I read somewhere it is used for recycling styrofoam, I obtained some for my own trials and it does dissolve it quickly.
Limonene is commonly used in store bought "natural" cleaners and degreasers. The 3d printing crowd use it for smoothing and glossing ABS prints. I got mine from amazon, it's commonly available from soap making supply shops.
The smell is less offensive than gasoline or acetone but it costs more.
I have not. But, if you do I'd like to hear how it went.
I've tried a couple oils and they didn't dissolve the Styrofoam very well at all.
Pearl Sutton asked me to post my method for making water proof glue.
I dissolve Styrofoam in an organic solvent.
The two organic solvents I've had the best luck with are - gasoline (the alcohol free kind) and - acetone.
They give a little different appearance after they have dried, but, both are super strong and water proof.
It takes a lot of Styrofoam to make a small amount of glue.
It makes a thick gooey blob that is a bit like squishing silly putty in the joints.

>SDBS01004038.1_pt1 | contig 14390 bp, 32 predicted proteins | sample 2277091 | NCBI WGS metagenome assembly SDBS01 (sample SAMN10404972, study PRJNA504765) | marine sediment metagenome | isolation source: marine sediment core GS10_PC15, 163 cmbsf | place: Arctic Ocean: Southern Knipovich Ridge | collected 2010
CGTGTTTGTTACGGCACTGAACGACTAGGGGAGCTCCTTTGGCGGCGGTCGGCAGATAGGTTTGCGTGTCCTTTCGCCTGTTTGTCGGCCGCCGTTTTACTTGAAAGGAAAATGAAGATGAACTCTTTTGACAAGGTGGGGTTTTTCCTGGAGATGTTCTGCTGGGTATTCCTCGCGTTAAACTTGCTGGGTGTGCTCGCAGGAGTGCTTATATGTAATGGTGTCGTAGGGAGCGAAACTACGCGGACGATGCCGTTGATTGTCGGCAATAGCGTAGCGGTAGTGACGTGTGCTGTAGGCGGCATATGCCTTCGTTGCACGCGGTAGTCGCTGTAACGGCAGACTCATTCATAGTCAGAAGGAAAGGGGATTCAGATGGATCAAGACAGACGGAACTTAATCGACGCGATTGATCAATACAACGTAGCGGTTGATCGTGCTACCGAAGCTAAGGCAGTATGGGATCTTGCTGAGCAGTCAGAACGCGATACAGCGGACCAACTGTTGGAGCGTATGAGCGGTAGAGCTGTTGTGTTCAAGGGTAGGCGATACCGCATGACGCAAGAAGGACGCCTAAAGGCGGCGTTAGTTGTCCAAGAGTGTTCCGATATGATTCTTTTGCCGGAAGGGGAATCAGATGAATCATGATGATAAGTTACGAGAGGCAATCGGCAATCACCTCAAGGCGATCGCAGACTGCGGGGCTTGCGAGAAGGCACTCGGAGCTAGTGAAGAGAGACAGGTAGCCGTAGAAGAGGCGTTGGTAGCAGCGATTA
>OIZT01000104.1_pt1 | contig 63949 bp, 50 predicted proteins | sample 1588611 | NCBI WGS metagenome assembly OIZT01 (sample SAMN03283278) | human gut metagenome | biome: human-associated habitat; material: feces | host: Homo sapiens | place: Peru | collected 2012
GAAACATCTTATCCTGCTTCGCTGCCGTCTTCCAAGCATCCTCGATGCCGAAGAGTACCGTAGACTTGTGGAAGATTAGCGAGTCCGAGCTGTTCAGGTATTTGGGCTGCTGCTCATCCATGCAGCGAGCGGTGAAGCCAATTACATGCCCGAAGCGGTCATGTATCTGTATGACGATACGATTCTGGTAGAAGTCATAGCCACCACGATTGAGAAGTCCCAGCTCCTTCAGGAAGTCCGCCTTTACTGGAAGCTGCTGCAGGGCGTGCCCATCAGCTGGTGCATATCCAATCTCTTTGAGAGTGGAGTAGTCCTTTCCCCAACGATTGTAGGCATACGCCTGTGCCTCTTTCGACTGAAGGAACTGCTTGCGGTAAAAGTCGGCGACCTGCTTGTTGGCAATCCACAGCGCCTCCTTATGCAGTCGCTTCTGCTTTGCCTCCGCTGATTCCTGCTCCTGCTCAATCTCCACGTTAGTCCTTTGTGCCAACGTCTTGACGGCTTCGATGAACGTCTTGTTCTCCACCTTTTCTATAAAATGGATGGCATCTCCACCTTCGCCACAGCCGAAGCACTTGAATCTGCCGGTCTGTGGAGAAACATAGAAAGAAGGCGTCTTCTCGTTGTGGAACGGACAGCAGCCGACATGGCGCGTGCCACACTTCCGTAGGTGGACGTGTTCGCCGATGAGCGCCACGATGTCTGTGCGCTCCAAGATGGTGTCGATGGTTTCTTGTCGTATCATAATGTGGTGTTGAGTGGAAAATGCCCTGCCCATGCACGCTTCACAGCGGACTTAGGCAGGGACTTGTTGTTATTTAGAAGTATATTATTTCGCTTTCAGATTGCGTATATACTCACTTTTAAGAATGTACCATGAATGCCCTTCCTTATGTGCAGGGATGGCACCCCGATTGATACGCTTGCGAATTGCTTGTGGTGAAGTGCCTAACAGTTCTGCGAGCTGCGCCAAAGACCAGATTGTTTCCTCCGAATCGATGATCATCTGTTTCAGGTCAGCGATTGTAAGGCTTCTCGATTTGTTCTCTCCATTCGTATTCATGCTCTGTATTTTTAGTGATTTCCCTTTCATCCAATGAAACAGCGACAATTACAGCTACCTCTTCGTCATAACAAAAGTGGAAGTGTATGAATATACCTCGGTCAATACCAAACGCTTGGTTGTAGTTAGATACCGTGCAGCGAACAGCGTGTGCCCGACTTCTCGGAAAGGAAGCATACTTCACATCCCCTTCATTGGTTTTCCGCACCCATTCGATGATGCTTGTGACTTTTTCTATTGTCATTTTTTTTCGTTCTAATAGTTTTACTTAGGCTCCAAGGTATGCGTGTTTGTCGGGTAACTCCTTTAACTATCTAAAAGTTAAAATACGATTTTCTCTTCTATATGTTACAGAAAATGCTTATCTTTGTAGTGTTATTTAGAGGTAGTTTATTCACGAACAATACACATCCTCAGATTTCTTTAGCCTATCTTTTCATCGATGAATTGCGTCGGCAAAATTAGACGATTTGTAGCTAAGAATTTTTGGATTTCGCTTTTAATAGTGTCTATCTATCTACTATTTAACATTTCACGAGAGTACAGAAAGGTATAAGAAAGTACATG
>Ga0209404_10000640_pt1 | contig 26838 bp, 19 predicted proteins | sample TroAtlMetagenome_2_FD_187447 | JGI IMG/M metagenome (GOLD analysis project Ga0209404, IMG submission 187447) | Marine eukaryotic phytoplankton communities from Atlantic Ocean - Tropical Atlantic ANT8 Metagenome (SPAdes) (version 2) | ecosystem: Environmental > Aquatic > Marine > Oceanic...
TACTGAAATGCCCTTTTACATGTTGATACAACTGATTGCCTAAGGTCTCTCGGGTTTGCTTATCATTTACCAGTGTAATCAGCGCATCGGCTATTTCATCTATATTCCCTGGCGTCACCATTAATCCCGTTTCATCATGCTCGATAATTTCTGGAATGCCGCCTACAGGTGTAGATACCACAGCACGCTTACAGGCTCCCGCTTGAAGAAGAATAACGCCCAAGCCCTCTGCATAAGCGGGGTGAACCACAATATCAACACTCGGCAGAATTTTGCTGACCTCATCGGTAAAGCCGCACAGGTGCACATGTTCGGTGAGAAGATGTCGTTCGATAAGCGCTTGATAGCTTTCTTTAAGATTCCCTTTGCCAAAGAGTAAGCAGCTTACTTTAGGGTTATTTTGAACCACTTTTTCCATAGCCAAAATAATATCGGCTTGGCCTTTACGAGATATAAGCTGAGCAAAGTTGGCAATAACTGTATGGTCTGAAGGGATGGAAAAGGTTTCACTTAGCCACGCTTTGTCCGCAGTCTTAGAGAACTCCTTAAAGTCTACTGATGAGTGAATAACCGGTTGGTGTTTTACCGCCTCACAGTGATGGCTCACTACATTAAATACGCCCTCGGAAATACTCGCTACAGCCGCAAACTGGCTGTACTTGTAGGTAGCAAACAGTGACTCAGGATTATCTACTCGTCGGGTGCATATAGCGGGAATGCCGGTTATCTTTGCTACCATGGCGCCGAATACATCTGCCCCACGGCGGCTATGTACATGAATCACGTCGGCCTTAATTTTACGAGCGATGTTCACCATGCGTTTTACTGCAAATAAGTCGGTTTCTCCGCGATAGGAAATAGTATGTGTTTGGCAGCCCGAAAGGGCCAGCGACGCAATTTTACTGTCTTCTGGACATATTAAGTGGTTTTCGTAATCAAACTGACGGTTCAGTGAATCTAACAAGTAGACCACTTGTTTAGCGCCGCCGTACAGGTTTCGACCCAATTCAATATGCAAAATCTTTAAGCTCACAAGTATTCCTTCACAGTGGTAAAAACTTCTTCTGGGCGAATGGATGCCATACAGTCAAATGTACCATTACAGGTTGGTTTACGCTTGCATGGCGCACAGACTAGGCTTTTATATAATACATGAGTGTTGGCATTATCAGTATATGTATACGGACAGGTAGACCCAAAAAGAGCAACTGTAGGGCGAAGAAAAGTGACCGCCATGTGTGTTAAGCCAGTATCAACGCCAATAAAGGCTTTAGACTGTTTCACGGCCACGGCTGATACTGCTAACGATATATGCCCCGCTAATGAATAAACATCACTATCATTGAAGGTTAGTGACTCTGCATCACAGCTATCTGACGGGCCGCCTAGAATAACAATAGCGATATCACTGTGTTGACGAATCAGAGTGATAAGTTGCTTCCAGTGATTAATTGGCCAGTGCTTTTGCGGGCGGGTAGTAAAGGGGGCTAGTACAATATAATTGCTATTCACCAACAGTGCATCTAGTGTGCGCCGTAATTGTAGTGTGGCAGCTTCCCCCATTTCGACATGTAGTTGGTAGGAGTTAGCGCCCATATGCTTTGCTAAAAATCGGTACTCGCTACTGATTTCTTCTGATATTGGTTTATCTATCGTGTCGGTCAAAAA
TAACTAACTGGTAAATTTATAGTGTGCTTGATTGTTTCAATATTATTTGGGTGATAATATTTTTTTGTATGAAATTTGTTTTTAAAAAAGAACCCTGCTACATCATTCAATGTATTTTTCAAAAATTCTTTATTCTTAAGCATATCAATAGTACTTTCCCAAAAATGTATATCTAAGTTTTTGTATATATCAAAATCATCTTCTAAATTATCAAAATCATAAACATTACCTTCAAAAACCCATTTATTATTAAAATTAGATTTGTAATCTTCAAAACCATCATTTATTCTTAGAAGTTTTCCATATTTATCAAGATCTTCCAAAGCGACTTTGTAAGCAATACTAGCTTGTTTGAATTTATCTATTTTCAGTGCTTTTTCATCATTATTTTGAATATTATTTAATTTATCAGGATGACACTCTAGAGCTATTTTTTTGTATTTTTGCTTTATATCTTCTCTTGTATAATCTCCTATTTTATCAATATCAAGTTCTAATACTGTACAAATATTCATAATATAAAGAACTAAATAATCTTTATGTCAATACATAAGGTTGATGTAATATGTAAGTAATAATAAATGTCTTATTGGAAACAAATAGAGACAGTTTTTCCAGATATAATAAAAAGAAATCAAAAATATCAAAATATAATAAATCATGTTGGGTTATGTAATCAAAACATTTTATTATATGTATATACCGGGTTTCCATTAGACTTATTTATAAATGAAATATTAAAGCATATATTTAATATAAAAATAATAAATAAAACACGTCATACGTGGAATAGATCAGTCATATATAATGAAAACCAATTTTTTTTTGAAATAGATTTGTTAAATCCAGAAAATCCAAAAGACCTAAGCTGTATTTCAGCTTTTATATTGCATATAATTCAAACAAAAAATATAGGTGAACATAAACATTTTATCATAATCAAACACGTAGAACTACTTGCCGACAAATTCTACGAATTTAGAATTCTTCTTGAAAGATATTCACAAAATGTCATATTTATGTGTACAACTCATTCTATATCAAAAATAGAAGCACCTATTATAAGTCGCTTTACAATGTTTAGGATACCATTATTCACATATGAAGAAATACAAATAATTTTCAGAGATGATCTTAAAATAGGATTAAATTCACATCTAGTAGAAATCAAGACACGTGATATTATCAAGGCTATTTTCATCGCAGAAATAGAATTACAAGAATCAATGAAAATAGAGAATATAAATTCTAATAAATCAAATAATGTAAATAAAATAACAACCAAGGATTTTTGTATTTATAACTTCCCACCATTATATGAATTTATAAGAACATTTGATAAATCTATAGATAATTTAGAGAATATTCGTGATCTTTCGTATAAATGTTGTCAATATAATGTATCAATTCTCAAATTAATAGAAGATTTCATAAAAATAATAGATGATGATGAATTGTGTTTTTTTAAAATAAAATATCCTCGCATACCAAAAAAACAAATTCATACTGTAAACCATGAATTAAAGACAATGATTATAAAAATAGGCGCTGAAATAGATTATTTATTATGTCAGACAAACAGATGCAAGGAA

It takes forever to dry. (I literally this morning just took the clamps off the box we built 4 days ago)
It expands while it dries. So if my joints aren't cut exactly right it will expand to fill in tiny gaps.
I've only used it on wood and have no idea if it works on anything else.
To test it we took a pair of 2 foot 2x4's and over lapped them by 1 foot. A week later we tested the strength of the glue. We ended up denting the metal chair we had it on and the boards are still stuck together.
I've saved hundreds of dollars picking up pallets and other wood from in and around dumpsters. I have a stool and some shelves built from that wood. I've given away several things made of that wood and made props for church plays.
My grandson and I are building him a treasure chest from scrounged wood. We are even using home made glue that is water proof. (I can explain that if anybody is interested.) The handles will be made of salvaged copper pipe.
I pick up nearly every microwave I find. I teach science and they have several bits and bobs that are good for use in science classes.
Bryant RedHawk wrote:Way to go Jen! happiness is never having to use sprays or other treatments that came from a chemical plant.